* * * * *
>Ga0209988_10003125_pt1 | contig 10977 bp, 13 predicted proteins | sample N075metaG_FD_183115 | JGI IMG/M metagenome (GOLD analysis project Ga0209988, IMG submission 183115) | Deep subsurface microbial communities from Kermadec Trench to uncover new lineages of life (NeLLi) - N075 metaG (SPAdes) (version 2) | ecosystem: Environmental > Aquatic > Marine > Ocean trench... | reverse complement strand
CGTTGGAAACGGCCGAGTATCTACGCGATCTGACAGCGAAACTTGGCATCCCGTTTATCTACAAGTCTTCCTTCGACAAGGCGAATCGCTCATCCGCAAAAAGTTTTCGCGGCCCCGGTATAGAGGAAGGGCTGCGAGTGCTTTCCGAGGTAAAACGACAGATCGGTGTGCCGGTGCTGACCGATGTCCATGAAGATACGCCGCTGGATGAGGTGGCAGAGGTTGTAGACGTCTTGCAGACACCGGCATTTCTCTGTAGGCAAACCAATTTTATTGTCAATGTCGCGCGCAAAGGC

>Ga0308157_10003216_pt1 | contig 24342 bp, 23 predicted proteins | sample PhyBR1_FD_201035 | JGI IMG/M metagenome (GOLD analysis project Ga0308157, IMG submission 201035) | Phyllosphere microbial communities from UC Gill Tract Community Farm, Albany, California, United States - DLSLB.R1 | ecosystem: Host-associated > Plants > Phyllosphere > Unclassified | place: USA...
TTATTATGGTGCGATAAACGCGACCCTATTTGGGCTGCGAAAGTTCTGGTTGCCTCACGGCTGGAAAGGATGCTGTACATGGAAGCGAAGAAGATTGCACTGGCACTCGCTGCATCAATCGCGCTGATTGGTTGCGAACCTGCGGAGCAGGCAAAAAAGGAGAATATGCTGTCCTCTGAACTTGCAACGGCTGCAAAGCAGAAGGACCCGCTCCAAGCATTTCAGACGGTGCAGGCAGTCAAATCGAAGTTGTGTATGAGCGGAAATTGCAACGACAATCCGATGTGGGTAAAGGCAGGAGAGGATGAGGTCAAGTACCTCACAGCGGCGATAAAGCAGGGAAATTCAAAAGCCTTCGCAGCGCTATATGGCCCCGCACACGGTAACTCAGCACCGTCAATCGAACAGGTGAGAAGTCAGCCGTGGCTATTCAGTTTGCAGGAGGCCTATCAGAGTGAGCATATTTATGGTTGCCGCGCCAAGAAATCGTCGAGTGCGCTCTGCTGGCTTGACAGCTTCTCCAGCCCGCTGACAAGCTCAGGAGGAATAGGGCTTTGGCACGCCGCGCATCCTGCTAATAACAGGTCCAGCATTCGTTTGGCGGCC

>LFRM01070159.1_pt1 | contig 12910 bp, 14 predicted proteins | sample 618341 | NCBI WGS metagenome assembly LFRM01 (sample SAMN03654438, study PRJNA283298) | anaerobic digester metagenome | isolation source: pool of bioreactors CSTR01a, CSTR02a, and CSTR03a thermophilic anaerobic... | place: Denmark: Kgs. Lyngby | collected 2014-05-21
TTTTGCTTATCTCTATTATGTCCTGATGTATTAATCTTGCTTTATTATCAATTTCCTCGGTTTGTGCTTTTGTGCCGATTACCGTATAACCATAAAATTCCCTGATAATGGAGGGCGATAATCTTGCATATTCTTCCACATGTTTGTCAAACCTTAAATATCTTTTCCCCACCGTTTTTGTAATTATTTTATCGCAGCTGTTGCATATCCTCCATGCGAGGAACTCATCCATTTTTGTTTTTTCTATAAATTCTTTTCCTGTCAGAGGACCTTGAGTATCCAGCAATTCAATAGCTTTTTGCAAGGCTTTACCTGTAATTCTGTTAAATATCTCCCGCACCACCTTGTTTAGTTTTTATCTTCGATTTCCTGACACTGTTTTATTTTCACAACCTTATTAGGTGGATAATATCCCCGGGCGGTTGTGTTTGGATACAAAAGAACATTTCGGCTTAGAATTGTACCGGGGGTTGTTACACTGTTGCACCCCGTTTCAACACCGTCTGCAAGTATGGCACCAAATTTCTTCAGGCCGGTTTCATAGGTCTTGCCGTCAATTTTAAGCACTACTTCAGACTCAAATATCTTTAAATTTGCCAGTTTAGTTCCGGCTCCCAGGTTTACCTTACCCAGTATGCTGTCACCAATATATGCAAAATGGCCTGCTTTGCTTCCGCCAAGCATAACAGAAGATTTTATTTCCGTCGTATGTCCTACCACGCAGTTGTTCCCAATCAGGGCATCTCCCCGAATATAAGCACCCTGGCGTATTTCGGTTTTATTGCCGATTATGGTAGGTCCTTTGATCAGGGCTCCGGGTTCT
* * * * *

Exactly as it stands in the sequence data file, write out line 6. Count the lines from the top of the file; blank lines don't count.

TTTTGCTTATCTCTATTATGTCCTGATGTATTAATCTTGCTTTATTATCAATTTCCTCGGTTTGTGCTTTTGTGCCGATTACCGTATAACCATAAAATTCCCTGATAATGGAGGGCGATAATCTTGCATATTCTTCCACATGTTTGTCAAACCTTAAATATCTTTTCCCCACCGTTTTTGTAATTATTTTATCGCAGCTGTTGCATATCCTCCATGCGAGGAACTCATCCATTTTTGTTTTTTCTATAAATTCTTTTCCTGTCAGAGGACCTTGAGTATCCAGCAATTCAATAGCTTTTTGCAAGGCTTTACCTGTAATTCTGTTAAATATCTCCCGCACCACCTTGTTTAGTTTTTATCTTCGATTTCCTGACACTGTTTTATTTTCACAACCTTATTAGGTGGATAATATCCCCGGGCGGTTGTGTTTGGATACAAAAGAACATTTCGGCTTAGAATTGTACCGGGGGTTGTTACACTGTTGCACCCCGTTTCAACACCGTCTGCAAGTATGGCACCAAATTTCTTCAGGCCGGTTTCATAGGTCTTGCCGTCAATTTTAAGCACTACTTCAGACTCAAATATCTTTAAATTTGCCAGTTTAGTTCCGGCTCCCAGGTTTACCTTACCCAGTATGCTGTCACCAATATATGCAAAATGGCCTGCTTTGCTTCCGCCAAGCATAACAGAAGATTTTATTTCCGTCGTATGTCCTACCACGCAGTTGTTCCCAATCAGGGCATCTCCCCGAATATAAGCACCCTGGCGTATTTCGGTTTTATTGCCGATTATGGTAGGTCCTTTGATCAGGGCTCCGGGTTCT